A mother from Yorkshire has admitted killing her two young children on the grounds of diminished responsibility but pleaded not guilty to their murder, a court heard today.
Samira Lupidi could now be moved from prison where she has been held in custody to a secure hospital unit following a hearing at Bradford Crown Court.
Speaking in English, the tearful 24-year-old Italian formally entered not guilty pleas to the murder charges relating to her daughters Evelyn, aged three, and one-year-old Jasmine, who were found with multiple stab wounds at an address in Bradford last November.
Lupidi had been expected to appear in person before a judge at Bradford Crown Court, but for reasons not disclosed she took part in the 25-minute hearing via a video link to New Hall Prison where she has been remanded in custody for the last three months.
The defendant was assisted by an Italian interpreter during the rest of the proceedings which included discussions between the Recorder of Bradford, Judge Roger Thomas, and counsel about the case’s progress.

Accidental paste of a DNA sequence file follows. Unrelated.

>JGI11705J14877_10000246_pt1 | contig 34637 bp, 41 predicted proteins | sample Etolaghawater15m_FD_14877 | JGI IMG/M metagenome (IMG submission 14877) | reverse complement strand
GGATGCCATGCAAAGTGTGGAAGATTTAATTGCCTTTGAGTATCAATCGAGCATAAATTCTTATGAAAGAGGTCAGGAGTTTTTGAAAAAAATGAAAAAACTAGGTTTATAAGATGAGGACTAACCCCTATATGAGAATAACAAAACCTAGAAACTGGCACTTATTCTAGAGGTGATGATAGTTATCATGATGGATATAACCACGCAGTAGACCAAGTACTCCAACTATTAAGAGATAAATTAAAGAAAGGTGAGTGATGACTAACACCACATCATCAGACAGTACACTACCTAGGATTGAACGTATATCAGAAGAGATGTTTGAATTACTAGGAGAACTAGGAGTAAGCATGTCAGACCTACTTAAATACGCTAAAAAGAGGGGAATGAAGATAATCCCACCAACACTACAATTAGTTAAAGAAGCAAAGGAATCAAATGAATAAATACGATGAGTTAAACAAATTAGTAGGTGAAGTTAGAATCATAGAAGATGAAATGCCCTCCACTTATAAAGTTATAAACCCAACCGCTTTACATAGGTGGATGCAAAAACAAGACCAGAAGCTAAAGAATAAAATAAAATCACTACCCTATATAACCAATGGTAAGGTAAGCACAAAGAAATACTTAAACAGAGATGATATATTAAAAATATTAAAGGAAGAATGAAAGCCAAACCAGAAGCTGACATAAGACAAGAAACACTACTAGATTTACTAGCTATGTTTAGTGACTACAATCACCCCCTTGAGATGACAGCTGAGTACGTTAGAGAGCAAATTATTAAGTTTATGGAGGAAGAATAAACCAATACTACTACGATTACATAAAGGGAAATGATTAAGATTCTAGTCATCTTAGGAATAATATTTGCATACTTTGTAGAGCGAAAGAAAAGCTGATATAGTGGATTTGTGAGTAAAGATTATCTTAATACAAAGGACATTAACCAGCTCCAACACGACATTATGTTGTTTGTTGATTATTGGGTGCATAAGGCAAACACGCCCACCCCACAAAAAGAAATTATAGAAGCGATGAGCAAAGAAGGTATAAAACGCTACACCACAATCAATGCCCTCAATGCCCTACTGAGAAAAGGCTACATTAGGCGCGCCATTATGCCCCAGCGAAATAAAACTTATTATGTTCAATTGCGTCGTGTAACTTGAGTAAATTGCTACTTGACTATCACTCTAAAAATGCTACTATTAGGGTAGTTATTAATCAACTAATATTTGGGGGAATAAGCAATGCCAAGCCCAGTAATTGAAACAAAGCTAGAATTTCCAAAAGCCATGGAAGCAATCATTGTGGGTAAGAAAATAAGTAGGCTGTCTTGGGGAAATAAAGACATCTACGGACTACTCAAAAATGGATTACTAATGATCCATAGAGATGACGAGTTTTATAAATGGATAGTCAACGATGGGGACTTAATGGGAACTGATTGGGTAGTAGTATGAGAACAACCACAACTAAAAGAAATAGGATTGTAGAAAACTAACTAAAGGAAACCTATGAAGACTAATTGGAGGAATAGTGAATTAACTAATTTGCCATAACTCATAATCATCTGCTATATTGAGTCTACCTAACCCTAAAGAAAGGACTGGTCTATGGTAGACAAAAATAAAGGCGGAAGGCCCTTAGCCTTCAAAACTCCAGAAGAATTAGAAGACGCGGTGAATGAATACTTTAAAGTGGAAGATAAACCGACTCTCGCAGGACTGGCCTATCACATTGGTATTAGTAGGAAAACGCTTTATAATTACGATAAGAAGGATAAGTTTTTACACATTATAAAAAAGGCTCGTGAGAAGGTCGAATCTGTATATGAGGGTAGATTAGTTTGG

Prosecutor Stephen Wood said the case appeared to turn on medical evidence and he revealed that in a defence statement Lupidi admitted she was responsible for the killing of each child.
Mr Wood said the statement raised the potential of “diminished responsibility” and he told the judge that there had been an lot of co-operation between the defence and the prosecution.
Lupidi has already been seen by a defence psychiatrist and it is expected that reports on the defendant will be ready for the next hearing which is due to take place on April 13.
Judge Thomas said the psychiatrist who had seen Lupidi appeared to be suggesting that the medical authorities should be considering whether she should be transferred from New Hall Prison to the regional secure unit at Newton Lodge.
The judge told Lupidi through the interpreter that her case was still moving towards a date in early May for a final resolution.
“You, of course, are presently being assessed by doctors and the opinion of those doctors will be very important in terms of how this case moves on,” he said. “Although the doctors have expressed some preliminary thoughts they have yet to put things in full final written form. They’ll do that now over the course of the next few weeks and the next heating therefore will be on April 13.
“Of course you must still be remanded in custody. You’re remanded to the prison at New Hall but you may, it depends on what the doctors are now saying, be moved to hospital yourself.
“That’s not something I can make any order about in this court. All it can do is keep the case progressing in this court and say the case is next here on April 13.”